Shohei Ohtani has been thrown a curve during rookie season

Shohei Ohtani’s kryptonite is no different than that of Cody Bellinger or Joey Gallo or any young left-handed slugger in the big leagues: the sweeping breaking ball from a left-handed pitcher.

It’s the primary reason Ohtani, despite all of his tape-measure home runs and vicious line drives, has struggled against left-handers, batting .170 (nine for 53) with a .499 on-base-plus-slugging percentage, no homers, two RBIs and 22 strikeouts against them.


The rookie entered Wednesday night’s game against the Rays with a .296 average, .967 OPS, nine homers, 23 RBIs and 34 strikeouts against right-handers.

“A lot of lefties struggle with that pitch,” Angels hitting coach Eric Hinske said. “It looks like he’s going to hit it sometimes, and he’s a little bit early or a little bit late.”

Or not even close. Ohtani struck out swinging on a Ryan Yarbrough slider that was at least a foot outside and near the dirt with two on to end the sixth inning of Tuesday night’s game, his body corkscrewing out of the batter’s box and toward the first base dugout.

“We’re just trying to keep him in there, you know?” Hinske said. “He has a tendency to want to fall out of it and have that sort of Ichiro-like swing leaning toward first base. We’re trying to keep him over the plate so he can go opposite field with that pitch.”

Ohtani is taking extra swings off the team’s left-handed batting-practice pitcher and the left-handed breaking ball machine. The key, Hinske said, is recognizing the pitch and location.

The slider that starts inside can be hit. The one that starts middle or middle-away is a chase pitch that usually breaks about a foot outside.

Angels' Shohei Ohtani hits a single in the eighth inning against the Tampa Bay Rays on Tuesday.
Angels' Shohei Ohtani hits a single in the eighth inning against the Tampa Bay Rays on Tuesday. (Julio Aguilar / Getty Images)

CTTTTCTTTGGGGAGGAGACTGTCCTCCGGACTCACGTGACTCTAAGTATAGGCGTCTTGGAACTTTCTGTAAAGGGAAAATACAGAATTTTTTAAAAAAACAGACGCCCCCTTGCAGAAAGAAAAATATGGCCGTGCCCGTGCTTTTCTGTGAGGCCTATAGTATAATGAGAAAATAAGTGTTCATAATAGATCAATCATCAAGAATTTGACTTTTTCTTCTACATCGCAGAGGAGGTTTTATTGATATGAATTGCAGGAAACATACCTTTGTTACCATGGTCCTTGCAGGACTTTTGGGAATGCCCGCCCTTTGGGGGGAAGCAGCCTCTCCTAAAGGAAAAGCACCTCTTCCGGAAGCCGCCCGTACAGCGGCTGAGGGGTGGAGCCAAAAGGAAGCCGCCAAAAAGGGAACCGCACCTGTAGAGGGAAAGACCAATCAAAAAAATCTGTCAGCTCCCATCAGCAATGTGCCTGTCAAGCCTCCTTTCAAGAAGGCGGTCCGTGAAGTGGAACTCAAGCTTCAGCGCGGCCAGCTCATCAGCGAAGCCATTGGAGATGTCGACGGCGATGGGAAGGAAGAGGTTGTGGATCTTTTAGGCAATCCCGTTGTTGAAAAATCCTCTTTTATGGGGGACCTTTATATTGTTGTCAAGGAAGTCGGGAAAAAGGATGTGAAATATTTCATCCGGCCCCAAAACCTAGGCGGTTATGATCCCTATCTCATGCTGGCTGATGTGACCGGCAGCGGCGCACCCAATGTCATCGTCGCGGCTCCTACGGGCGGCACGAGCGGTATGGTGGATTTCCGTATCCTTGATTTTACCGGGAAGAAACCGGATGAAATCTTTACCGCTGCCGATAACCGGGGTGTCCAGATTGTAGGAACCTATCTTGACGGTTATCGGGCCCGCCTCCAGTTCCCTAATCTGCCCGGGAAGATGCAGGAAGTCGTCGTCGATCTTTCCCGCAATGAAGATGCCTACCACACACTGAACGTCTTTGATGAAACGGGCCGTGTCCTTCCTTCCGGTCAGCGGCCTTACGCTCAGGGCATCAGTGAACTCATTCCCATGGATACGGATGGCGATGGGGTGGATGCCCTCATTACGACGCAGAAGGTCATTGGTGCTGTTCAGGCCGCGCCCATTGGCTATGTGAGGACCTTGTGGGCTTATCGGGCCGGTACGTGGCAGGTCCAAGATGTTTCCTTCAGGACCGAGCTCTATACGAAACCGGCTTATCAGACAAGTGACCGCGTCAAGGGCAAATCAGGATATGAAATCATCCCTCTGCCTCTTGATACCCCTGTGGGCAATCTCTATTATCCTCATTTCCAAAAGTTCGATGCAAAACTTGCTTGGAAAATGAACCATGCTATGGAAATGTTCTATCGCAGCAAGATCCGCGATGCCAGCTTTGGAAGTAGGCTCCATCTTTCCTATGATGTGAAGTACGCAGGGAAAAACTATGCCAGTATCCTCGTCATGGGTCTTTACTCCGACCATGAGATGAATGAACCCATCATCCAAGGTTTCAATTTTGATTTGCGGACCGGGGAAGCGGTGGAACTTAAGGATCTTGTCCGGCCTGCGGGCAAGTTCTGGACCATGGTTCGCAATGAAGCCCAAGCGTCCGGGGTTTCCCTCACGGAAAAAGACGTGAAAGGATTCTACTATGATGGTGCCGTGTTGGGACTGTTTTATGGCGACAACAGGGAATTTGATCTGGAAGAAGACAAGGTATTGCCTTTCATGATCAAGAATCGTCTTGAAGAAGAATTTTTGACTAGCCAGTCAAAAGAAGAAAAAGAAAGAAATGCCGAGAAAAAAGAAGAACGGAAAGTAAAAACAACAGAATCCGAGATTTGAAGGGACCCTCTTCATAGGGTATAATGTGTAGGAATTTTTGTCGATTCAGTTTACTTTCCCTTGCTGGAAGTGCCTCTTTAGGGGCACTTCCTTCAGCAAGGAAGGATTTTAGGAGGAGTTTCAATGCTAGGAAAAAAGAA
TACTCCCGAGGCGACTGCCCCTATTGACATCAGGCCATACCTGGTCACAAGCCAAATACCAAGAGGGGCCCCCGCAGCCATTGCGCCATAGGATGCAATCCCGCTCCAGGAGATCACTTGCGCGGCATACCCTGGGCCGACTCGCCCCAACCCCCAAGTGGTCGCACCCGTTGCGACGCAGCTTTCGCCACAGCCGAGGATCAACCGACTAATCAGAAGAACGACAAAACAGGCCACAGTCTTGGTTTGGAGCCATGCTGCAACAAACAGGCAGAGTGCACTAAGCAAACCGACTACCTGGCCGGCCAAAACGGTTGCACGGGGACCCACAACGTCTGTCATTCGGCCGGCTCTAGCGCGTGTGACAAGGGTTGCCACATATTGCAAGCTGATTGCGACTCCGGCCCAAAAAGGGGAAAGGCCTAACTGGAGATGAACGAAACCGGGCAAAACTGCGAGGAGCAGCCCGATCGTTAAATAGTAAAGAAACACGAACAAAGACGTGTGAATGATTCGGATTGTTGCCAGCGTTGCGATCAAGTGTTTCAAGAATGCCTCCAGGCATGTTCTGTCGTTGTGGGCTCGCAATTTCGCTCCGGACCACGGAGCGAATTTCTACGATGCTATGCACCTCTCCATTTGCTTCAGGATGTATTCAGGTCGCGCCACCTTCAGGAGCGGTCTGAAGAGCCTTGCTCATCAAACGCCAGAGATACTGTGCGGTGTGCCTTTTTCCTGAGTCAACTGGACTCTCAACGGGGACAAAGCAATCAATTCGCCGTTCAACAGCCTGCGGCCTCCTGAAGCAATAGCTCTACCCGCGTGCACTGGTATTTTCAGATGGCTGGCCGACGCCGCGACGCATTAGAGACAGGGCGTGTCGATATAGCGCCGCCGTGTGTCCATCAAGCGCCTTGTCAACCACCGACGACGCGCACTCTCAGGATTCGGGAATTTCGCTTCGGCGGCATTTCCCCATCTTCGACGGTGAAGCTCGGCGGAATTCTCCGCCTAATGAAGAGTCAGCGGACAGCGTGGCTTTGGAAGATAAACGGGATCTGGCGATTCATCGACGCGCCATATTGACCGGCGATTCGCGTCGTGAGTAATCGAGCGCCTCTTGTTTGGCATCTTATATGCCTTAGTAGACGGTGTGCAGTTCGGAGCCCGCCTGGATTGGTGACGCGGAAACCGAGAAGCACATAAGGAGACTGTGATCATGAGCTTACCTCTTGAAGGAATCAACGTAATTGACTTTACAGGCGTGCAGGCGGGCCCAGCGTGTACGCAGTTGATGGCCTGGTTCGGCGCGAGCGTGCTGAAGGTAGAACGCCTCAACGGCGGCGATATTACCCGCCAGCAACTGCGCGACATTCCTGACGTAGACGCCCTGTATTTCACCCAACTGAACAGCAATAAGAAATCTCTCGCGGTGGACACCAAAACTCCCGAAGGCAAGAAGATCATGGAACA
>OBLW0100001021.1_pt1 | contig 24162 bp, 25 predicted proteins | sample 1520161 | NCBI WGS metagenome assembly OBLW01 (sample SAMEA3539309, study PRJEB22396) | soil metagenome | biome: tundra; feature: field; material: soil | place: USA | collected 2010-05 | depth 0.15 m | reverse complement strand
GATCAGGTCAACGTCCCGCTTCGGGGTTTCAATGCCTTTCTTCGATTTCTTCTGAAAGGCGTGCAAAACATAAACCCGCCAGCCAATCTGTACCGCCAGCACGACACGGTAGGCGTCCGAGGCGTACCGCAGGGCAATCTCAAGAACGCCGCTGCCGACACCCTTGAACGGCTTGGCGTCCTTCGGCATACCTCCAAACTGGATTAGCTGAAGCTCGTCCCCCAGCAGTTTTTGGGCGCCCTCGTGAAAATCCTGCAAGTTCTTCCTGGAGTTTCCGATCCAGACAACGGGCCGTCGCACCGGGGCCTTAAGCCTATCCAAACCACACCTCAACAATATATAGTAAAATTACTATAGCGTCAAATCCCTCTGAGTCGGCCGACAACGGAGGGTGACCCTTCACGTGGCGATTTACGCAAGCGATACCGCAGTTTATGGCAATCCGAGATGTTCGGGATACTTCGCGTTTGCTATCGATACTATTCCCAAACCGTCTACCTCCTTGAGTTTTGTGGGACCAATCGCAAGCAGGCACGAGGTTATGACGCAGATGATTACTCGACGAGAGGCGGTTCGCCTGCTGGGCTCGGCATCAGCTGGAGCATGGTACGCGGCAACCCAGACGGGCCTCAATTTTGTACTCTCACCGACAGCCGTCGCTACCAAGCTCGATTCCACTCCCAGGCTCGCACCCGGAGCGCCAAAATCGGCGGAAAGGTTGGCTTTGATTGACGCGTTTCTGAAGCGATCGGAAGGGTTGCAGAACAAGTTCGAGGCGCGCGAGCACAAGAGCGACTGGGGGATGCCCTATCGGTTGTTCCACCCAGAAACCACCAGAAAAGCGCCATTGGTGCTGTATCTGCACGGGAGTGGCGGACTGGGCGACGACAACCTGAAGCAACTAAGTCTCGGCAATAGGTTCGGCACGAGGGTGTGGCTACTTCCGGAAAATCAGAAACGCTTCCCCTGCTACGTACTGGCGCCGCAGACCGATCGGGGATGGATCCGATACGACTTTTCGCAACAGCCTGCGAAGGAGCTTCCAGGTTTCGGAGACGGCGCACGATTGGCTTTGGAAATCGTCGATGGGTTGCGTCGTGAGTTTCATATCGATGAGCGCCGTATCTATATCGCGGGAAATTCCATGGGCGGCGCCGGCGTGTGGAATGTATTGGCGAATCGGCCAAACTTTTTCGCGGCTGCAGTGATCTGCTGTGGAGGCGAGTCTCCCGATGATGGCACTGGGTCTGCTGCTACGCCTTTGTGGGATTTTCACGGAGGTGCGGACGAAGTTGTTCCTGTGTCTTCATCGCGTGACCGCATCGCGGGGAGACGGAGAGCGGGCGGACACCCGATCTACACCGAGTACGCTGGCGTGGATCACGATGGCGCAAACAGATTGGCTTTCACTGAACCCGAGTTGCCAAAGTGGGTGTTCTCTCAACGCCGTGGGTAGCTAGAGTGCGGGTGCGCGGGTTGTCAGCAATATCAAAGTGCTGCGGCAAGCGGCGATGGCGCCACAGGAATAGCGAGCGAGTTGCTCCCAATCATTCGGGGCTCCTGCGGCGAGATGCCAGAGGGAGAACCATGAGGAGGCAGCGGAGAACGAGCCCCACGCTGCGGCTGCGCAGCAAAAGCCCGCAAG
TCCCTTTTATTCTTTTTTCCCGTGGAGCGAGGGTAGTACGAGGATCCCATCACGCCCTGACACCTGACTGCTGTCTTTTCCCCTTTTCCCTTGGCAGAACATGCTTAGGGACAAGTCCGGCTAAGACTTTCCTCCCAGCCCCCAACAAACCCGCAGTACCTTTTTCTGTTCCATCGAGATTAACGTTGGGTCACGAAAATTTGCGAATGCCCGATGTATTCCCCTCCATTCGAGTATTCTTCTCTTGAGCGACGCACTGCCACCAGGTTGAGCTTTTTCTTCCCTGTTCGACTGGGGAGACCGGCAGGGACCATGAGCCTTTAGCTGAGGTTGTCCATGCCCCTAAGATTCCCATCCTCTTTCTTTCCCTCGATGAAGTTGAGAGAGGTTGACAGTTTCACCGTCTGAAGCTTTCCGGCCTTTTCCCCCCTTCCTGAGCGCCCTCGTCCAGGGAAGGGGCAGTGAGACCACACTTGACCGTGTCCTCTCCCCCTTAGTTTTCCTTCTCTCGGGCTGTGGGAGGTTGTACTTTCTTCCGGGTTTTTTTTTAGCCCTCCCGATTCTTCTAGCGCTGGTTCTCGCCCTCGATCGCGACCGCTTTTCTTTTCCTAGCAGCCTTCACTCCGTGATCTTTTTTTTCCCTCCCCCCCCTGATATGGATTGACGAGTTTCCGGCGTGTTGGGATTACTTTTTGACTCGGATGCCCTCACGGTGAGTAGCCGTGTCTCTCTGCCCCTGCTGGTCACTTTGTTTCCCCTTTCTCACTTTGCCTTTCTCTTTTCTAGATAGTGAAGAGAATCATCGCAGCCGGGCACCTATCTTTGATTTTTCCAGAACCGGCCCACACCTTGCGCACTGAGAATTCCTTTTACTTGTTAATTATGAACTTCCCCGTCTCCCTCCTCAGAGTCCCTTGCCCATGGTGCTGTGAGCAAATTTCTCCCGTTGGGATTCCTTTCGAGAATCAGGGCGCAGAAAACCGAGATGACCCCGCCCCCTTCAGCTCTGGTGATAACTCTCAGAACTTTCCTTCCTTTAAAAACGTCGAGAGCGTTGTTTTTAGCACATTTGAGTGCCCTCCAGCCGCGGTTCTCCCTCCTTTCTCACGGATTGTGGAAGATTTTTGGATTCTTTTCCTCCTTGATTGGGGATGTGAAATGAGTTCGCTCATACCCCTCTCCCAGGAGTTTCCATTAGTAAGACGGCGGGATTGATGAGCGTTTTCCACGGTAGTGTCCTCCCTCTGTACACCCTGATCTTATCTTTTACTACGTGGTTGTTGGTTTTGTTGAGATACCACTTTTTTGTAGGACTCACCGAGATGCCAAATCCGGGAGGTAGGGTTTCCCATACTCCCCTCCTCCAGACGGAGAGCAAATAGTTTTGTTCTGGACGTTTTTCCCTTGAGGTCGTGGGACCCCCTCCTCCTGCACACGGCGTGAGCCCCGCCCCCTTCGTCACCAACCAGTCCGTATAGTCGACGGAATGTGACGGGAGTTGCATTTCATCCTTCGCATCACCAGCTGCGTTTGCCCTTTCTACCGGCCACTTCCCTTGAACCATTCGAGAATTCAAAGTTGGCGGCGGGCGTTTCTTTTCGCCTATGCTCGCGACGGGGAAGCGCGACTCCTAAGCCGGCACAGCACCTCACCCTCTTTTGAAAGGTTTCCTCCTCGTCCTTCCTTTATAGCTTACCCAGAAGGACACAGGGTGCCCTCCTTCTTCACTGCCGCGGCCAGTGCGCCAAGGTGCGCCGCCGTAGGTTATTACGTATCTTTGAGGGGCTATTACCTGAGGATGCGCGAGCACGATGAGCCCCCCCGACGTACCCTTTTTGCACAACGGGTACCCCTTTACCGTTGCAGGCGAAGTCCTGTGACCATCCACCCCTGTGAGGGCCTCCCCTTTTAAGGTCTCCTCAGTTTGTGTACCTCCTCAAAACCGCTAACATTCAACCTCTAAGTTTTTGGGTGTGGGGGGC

“You definitely have to make it a strike — get a pitch you can handle and whack it,” Hinske said. “The mechanics of his swing are great. He has to determine if it’s a strike as early as possible. I think the more he faces them, and he’s starting to get regular at-bats against them now, it’s gonna help out.”

Velocity doesn’t bother Ohtani. He turned around a 95-mph fastball from Rays left-hander Jose Alvarado in his last at-bat Tuesday, sending a line drive into center field for a single.

Hinske saw Ohtani make adjustments to transform himself from a player who looked overmatched for much of spring training to one of the game’s most dynamic young hitters, so he is confident Ohtani will figure out how to hit sweeping breaking balls from left-handers.

“I definitely think he will continue to improve,” Hinske said. “The ceiling with Shohei is endless. Just keep giving him little nuggets every day and get him consistent at-bats. He’s still a rookie, he’s new to the league, seeing these guys for the first time, and hitting in the big leagues is pretty tough.”

On the rise

Jo Adell is not on the major league depth chart just yet, but the organization’s most highly touted prospect since Mike Trout just pulled into the neighborhood.

Adell, 19, the 10th overall pick in the 2017 draft, was promoted to double-A Mobile this week after hitting .326 with a 1.009 OPS, six homers and 29 RBIs in 25 games at Class-A Burlington (Iowa) and .290 with an .891 OPS, 12 homers and 42 RBIs in 57 games at advanced Class-A Inland Empire.

The 6-foot-3, 210-pound center fielder hit a 428-foot home run with an exit velocity of 113 mph in his double-A debut Tuesday night.


“I think everyone is excited about Jo and where he is,” manager Mike Scioscia said. “The growth we’ve seen from him in a couple of years is incredible. His athleticism is off the charts, and he’s doing some great things on the field.

“There are a lot of things a young player has to learn before he’s ready for that [big league] opportunity, and there’s no doubt Jo has made great strides. He’s been real dynamic with everything he’s doing on the baseball field right now.”